Hurler Canyon, AZ

Location: Arizona, Tonto National Forest
Rating: 3A - III
Longest Rappel: ≈ 260'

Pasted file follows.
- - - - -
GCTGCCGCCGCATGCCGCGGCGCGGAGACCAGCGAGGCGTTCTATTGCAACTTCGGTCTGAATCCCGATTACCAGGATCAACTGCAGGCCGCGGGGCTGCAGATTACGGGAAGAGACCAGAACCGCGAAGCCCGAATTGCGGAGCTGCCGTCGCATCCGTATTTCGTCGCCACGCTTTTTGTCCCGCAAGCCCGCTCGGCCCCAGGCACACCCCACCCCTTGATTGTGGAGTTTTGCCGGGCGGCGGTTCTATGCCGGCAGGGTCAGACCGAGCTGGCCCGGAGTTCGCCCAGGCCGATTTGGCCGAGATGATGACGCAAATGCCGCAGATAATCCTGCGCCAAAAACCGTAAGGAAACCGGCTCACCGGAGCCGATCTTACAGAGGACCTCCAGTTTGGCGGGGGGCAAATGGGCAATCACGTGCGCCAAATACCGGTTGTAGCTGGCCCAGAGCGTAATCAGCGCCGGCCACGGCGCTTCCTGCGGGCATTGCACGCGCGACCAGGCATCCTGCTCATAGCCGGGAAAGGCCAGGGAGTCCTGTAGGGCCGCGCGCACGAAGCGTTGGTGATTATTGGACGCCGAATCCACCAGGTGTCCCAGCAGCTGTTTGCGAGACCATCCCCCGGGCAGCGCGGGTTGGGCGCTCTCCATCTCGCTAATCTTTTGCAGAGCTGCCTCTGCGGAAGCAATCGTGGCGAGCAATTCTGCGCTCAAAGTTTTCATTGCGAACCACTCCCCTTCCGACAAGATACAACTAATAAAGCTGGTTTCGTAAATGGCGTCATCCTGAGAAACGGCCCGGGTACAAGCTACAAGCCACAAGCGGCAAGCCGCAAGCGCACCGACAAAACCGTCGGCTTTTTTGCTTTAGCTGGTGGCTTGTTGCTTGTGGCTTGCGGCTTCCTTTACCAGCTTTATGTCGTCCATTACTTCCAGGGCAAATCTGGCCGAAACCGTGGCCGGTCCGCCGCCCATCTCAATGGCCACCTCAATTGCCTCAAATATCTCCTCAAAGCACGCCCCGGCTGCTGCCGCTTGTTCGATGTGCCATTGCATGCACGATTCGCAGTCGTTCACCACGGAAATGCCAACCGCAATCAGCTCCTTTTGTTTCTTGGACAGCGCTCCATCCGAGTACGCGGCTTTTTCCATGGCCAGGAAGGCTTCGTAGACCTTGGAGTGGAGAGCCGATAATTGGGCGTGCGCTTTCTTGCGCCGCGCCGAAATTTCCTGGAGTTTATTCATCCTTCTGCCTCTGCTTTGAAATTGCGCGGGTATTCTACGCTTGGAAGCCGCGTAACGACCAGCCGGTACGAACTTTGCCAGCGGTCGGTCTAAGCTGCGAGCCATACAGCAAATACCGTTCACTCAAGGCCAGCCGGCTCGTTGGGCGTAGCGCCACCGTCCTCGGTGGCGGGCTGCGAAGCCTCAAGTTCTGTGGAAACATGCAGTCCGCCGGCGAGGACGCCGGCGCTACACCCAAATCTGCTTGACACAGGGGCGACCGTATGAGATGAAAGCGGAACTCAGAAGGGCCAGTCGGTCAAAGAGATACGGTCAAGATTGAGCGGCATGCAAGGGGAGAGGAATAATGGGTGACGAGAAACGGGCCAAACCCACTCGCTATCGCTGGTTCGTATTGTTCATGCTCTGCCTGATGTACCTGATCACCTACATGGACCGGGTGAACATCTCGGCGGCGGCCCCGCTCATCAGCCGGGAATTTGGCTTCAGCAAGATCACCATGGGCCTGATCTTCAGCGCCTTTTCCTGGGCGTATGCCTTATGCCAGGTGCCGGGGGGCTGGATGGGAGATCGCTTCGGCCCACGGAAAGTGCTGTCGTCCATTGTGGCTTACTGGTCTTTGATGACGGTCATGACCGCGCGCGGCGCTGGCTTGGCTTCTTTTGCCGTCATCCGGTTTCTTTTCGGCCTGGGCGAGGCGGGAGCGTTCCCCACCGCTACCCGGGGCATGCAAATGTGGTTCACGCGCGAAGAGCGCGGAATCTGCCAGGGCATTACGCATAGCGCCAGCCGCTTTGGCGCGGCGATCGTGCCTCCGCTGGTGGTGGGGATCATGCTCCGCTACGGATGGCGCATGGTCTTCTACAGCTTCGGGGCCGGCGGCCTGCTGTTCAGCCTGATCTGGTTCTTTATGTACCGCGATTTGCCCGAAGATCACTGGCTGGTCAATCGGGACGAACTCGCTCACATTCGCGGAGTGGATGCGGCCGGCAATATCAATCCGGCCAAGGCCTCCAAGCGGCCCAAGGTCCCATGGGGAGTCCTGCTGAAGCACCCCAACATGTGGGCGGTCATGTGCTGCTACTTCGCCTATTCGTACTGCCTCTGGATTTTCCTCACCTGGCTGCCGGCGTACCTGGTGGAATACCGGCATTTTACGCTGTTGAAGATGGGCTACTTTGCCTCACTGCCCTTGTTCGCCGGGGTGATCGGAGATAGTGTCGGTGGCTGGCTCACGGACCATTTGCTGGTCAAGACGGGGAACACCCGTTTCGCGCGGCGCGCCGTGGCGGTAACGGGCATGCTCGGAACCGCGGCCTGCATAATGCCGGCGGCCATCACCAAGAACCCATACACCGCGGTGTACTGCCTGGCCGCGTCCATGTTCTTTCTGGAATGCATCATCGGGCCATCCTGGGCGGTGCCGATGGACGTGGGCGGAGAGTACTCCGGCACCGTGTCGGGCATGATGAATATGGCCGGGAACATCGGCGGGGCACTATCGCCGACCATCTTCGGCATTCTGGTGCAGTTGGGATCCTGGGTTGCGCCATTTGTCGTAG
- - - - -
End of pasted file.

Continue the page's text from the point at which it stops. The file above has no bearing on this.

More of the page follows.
Hurler Canyon is located just outside of Arizona's Superstition Mountain Wilderness boundary in the Tonto National Forest. Five of us were able to complete the route on November 10, 2013. Although we had an abundance of gear, the trip was successfully completed utilizing (1) 330' and (1) 180' ropes, and (1) 230' pull-cord. While there is a road leading to the hiking point from the parking area, this is a restricted road, and is not accessible to the public. Please refrain from driving your vehicle past the parking area regardless of how exhausted or lazy you feel. As of today foot traffic is tolerated, however, abuse of this privilege will result in future access issues if not respected. Once we hiked down the road, up the drainage, and around the cliff band, we found ourselves at the ideal drop in point to access the canyon. We sized up the first rappel to be a 260' drop to a sandy (and rocky) bottom. The entry rappel is easily found by following the drainage down to the point where it drops off into the canyon below. This area was large enough for the five of us to gear up and stage our rappel without feeling cramped. Our webbing on this large rappel was set up to extend to the cliffs edge, but if alternate anchors or shorter webbing are used, it could easily add 30' to the length of the rope required to reach the ground. Due to patches of rough rock and brush at the top of the first rappel, a test pull may prove beneficial. Soon after the entry drop, we found ourselves in what could be considered the 'Narrows of Hurler Canyon'. This narrow section contained several nice rappels, a few down climbs, and a small, but potentially deep pothole that was easily avoided on canyon left. Eventually you are spit out back near the route you had hiked in on earlier and working your way canyon right seemed to keep us out of the worst of the cat claw. Groups attempting this or any other canyon for that matter should be prepared with enough knowledge and gear to repair or address any anchors as needed. Top to bottom we set up 8 anchors, but once on rope, one of these drops was a fairly straightforward down climb.


 

 


 

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